“During times of universal deceit, telling the truth becomes a revolutionary act.” George Orwell

Saturday, February 04, 2006

Rev. Dennis Kingsland

A co-laborer with us in working to open churches to persons with disability died this past week. I only knew Rev. Dennis Kingsland for a few years, and unfortunatley, only in contexts of working toward changing the church in areas of disability ministry. Dennis headed up the Inland Empire (Southern California) advisory board for Joni and Friends of which I am a part. He was passionate about people with disabilities and passionate about seeing people gain faith and understanding of the Lord.

The image which was repeated at his memorial service yesterday, was that Dennis was like the horse in the starting gate, struggling to get moving, desparate to go forward. As the disease which ultimately took his life progressed, he was debilitated, but was always saying that "I wish I could do more." He would even apologize for his health condition to those around him, because he wished, like the horse in the starting gate, he could bust out and really push ahead.

I will never forget a conversation I once had with him on the campus of Cal Baptist University. We were talking about some of the impediments to churches moving forward. Dennis as a pastor himself, founder of a church, leader in his denomination, and pastor emeritas told me that pastors are often the bottleneck in opening churches to persons with disabilities. Although I guess I already knew that, to hear it from a pastor of his stature was a revelation to me. Based on that conversation, I came away realizing that at least in the short term, changes in the church are probably not going to come from the leadership of the church. We needed a movement of lay professionals to come in and challenge the discrimination which occurs in the church. We particularly needed people in special education who are also Christians. Based on that conversation, I began to ruminate about what I could do to facilitate the development that movement of lay professionals. Ultimately myself and others came up with the professional organization we started called the National Association of Christians in Special Education. When this organization was birthed a little over a year ago, I remember Dennis being enthused about the idea. It was a way to potentially break open the bottle neck and move the church on a path which should have been a 4 lane highway by this point in time.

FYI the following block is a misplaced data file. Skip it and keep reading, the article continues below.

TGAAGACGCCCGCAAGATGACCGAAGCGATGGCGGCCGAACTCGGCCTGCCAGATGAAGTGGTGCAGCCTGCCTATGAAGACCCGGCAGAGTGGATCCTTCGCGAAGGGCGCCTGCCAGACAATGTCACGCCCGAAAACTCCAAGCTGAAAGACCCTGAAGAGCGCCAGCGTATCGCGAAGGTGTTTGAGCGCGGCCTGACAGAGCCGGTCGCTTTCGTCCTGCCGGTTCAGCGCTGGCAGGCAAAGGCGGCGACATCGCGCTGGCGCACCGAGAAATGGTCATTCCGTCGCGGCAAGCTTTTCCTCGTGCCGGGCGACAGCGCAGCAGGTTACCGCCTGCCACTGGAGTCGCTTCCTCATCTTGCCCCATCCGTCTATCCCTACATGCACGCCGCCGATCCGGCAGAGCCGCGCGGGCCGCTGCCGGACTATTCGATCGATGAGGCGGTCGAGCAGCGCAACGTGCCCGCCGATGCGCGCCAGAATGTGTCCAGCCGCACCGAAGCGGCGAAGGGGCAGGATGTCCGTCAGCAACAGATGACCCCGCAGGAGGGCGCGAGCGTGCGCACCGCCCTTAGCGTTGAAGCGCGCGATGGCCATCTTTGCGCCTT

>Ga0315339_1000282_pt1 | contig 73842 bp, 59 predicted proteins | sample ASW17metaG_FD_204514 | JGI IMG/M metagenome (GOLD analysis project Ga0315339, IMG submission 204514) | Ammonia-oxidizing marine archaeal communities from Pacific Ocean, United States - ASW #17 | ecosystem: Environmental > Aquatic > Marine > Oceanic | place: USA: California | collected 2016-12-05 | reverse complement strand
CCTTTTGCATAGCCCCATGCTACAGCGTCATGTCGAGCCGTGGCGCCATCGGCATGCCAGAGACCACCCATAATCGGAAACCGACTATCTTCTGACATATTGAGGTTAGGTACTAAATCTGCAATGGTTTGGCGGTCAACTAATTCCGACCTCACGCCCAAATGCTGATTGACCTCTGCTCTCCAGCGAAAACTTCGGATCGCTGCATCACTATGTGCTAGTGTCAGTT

On a personal note, Dennis was always very encouraging to me personally. Have you ever met someone where you felt you had their favor? Dennis never did anything specific for me other than stimulate my thinking, and listen to me, but I felt as I was one of his favorite people (I suspect there are hundreds of people whom he made to feel that way). That is another thing that I will always remember about him. That is also something I hope I can emulate about his life as well. To be with someone and to feel like you are loved by him or her, that you have their favor must have been what it was like to be with Jesus himself, which, by the way is where Dennis is today.


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